Hydraulic turbines are bulky by nature. Indeed, to generate even relatively moderate output (on the order of some hundred kW) under heads lower than 3 m, turbine flow rates can exceed 10 m3/s. This results, for water supply works, in large civil engineering structures proportioned to the collected flow rates.
To make their equipment more competitive, hydraulic turbine constructors have always endeavoured to optimize their product by increasing performances, in particular by a permanent research oriented towards the decrease of the runner diameters. This runner diameter decrease has led to water intake and outlet structures of a dimension such that their economical implementation is impossible when the head is too low.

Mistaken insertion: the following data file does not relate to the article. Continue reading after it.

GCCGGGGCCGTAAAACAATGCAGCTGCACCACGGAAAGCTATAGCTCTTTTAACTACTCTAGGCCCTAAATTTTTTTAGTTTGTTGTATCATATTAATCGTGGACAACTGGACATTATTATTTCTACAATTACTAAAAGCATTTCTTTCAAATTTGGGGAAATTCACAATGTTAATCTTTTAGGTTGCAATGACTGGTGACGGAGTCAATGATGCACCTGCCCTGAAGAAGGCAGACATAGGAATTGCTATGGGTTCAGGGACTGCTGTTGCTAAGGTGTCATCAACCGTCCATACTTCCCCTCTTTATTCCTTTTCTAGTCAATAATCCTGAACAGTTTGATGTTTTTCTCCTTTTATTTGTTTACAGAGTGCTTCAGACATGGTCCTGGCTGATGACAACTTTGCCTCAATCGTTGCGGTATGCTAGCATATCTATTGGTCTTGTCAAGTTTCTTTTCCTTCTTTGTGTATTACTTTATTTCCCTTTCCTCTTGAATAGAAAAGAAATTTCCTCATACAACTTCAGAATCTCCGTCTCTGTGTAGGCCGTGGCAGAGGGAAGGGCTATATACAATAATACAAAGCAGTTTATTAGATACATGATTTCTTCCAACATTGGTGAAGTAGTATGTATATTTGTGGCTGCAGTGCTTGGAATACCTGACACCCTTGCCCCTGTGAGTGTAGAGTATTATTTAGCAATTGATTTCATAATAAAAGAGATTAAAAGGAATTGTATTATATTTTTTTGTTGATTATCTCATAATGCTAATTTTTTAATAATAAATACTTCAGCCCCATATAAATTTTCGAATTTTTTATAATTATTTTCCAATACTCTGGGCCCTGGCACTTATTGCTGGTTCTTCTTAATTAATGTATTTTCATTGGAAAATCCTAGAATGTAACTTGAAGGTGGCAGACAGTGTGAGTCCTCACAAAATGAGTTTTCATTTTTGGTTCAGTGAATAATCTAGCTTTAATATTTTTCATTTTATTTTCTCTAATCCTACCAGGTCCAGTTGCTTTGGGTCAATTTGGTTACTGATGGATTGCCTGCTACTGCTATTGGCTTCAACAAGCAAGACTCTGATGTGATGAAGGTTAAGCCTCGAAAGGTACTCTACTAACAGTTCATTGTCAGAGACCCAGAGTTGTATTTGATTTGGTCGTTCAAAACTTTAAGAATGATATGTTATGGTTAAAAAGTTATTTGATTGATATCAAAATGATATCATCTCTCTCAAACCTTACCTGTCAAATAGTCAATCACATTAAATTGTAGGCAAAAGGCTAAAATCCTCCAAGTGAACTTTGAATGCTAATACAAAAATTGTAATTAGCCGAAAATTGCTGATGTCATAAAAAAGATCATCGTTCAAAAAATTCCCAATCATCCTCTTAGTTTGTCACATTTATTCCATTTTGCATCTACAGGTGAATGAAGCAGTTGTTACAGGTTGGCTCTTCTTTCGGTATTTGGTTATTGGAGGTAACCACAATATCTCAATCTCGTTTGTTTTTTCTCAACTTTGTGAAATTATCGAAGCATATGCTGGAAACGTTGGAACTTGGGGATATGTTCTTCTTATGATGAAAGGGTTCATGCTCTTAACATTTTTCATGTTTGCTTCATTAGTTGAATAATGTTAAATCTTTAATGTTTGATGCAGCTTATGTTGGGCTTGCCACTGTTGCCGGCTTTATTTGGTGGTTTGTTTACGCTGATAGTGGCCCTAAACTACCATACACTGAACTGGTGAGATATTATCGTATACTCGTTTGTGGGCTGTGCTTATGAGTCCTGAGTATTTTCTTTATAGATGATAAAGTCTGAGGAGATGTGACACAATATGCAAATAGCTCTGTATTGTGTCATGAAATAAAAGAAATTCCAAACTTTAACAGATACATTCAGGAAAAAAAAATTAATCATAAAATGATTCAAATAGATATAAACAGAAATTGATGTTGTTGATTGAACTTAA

The basic idea of the VLH concept goes against this tendency by aiming at decreasing, as much as possible, intake and outlet structures by increasing the size of the turbine runner diameter and by integrating therein a self-supporting structure which ensures all the functions of a conventional facility.
The VLH incorporates the following functions: